For the past year, the pursuer and myself have been adjusting the pleadings and the defence. This process is now complete and a date for a hearing will hopefully be agreed by the Court of Session soon though the date itself may well be a year or more away.

Wildcat Haven Enterprises CIC claims that statements that I made in the two blogs are defamatory. I do not accept that they are. I cannot divulge the nature of those statements or the specific complaint being made since, to do so, would be to risk repeating the alleged defamation. The contents of the 28 page closed record of pleadings and answers will be available once the proof is underway.

The estimated duration of the hearing is 8 days. I will need around £120,000 to defend myself and will be launching a second crowdfunder at the beginning of May.

I am very grateful indeed to all those who donated to the first crowdfunder launched on 19 April 2017. In early May I will publish an audit of the accounts.

Finally, the Scottish Law Commission has published a Report and Draft Bill on defamation law. Reform is urgently needed and the Scottish Government has the opportunity to commit to bring forward legislation in the Programme for Government to be announced in September 2018. If no such plans are announced, I will consider bringing forward the SLC’s draft bill as a proposed members bill.

Previous updates on the case can be found here.


03. May 2017 · Comments Off on Defamation 4 · Categories: Announcements, Defamation, Legal affairs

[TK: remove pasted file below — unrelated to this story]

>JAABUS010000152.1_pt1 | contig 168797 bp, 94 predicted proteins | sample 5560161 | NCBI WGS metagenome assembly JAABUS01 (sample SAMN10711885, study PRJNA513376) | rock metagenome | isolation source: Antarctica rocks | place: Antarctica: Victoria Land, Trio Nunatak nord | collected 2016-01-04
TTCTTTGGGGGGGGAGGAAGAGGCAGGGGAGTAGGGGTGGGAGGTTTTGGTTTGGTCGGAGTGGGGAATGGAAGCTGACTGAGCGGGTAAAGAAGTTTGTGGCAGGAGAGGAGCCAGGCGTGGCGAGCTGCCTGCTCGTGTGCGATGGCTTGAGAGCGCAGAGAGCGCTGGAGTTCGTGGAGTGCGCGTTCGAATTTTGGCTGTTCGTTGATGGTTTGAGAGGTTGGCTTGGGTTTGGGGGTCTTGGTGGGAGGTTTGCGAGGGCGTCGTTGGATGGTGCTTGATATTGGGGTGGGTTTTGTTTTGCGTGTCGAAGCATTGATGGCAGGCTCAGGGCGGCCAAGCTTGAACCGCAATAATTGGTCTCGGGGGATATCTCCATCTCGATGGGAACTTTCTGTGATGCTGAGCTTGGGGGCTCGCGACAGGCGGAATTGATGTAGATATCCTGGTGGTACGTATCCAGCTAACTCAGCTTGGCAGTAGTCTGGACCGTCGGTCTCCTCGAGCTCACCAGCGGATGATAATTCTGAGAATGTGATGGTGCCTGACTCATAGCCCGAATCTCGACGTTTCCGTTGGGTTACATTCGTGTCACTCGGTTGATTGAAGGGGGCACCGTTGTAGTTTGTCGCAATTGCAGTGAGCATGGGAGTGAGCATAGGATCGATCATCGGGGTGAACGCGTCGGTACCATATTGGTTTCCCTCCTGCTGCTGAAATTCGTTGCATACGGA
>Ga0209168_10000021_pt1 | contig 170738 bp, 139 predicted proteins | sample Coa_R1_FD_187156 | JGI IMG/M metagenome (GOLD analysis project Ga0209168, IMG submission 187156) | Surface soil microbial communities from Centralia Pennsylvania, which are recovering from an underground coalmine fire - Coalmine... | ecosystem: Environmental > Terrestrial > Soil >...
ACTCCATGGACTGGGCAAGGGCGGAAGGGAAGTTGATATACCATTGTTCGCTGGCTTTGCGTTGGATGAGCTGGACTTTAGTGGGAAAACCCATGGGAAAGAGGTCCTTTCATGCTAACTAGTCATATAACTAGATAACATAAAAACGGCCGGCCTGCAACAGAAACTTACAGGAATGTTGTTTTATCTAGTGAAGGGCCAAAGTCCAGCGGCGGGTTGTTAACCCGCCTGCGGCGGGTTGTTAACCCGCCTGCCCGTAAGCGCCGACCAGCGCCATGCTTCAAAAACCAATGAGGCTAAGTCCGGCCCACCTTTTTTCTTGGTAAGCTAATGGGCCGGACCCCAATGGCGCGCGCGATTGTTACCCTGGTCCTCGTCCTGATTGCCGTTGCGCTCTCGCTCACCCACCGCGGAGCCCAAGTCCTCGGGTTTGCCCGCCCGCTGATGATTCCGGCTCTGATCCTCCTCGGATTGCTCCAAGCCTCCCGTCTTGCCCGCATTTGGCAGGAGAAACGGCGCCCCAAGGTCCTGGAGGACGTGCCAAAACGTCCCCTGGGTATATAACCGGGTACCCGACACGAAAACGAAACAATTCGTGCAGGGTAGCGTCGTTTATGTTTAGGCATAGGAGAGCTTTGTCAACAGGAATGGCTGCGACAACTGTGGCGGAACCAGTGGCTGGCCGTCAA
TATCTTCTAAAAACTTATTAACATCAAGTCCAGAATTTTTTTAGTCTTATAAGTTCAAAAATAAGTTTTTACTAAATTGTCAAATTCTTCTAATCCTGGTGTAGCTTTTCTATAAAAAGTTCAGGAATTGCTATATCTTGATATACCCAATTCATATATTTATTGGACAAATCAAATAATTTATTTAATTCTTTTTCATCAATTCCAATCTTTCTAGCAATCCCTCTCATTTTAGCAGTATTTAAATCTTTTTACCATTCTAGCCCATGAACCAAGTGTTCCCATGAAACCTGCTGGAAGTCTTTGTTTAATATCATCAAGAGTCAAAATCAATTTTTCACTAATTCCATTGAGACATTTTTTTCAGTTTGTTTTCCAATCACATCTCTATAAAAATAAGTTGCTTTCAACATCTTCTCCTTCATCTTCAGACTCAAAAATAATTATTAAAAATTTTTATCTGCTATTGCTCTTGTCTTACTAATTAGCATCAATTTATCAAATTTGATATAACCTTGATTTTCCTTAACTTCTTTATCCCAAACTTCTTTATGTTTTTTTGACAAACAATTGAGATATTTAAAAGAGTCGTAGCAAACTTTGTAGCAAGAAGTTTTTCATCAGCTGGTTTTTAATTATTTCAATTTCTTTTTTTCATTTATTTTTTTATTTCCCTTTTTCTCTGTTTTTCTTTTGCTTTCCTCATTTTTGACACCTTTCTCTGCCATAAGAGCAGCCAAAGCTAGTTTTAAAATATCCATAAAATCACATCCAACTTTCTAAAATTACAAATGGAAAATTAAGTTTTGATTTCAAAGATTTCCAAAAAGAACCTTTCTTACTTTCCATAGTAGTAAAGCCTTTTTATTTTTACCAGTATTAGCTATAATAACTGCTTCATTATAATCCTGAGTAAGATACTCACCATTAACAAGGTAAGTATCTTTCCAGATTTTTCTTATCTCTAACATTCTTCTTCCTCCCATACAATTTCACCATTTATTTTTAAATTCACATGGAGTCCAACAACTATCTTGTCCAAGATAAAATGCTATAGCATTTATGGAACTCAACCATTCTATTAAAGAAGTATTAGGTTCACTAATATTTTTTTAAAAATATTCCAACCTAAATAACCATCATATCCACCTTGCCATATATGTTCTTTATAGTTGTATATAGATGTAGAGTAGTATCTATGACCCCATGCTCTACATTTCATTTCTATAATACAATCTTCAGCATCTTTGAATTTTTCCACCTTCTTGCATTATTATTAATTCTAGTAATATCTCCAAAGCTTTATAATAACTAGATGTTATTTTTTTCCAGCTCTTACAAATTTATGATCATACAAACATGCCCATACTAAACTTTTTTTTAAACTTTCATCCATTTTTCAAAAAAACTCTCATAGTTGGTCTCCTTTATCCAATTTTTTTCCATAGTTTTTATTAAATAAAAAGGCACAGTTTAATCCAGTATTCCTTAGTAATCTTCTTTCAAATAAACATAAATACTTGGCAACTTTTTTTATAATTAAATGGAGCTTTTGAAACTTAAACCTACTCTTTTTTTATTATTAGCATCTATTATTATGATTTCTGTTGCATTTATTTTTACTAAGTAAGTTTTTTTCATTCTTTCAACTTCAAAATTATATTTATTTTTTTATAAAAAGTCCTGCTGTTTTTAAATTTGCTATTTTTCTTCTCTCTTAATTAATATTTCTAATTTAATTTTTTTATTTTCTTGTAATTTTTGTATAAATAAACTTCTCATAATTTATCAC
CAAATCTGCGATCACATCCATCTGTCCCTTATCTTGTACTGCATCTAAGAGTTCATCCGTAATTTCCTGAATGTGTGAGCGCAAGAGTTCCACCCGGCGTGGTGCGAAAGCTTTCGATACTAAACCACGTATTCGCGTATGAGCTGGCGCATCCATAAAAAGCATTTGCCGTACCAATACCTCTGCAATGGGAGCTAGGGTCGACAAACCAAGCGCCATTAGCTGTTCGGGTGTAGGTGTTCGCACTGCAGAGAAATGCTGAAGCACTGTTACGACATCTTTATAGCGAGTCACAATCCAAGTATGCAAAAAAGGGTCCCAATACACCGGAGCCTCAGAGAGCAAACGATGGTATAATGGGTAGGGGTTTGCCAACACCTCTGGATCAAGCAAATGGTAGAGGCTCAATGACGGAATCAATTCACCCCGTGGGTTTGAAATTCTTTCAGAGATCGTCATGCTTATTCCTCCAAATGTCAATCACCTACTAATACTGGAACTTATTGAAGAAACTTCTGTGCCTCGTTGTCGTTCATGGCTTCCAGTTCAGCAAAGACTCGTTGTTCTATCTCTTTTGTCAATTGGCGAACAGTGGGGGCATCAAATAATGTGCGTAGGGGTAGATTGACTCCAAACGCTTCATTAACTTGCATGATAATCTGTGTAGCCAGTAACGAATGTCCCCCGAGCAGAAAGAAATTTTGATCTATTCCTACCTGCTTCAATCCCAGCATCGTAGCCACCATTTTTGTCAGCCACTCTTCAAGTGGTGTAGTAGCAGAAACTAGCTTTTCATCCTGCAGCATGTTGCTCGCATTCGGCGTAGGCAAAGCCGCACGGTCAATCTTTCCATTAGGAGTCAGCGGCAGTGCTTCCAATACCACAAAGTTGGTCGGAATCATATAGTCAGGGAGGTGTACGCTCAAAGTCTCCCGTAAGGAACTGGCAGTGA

Thank you to all who have donated to my crowdfunder. I have just worked out how to download donor details and will be emailing you all directly within the next few days.

It is now evidence that these proceedings are highly likely to proceed to a proof before the Court of Session lasting around 8 days. Accordingly, the costs are now estimated in the region of £150,000. If I win, I can anticipate recouping around 60% of this (£90,000). If I lose (even on a very minor defamation), I will be due to pay all of these costs plus very possibly those of the pursuer. In that latter event I will certainly be bankrupt.

I am setting a stretch target of £50,000 for the remainder of this crowdfunder (until min-June) and will then probably launch another one later in 2017. My defences have to be lodged by Friday 5 May. I will publish further updates as maters proceed.

The crowdfunder together with an explanation of what the funds are to be sued for can be found at www.crowdfunder.co.uk/awdefamation

21. April 2017 · Comments Off on Defamation 3 · Categories: Announcements, Defamation, Legal affairs

Latest News.

At 5.30pm on Wednesday 19th April 2017 I launched a Crowdfunder campaign to raise an initial sum of £10,000 to help cover legal expenses to be incurred if my pursuer decides to call the defamation action outlined in its summons of 21 March. Within 24 hours, I had achieved my target and earlier this evening (20 April), the funds raised stood at over £23,000. I am extremely grateful to all those who have contributed.

Earlier today, I also received notice that the case had been called in the Court of Session. It is on the Court Rolls and court proceedings are now underway. I continue to deny the allegations and will be defending the action.

Previous posts on this topic can be read by clicking on the <Defamation> Category of this blog.

21. March 2017 · Comments Off on Defamation 2 · Categories: Announcements, Defamation, Legal affairs

Today I was served with a Summons from legal agents acting on behalf of Wildcat Haven Enterprises CIC to appear in the Court of Session seeking interdict on a charge of defamation and claiming £750,000 damages (plus 8% interest from date of citation).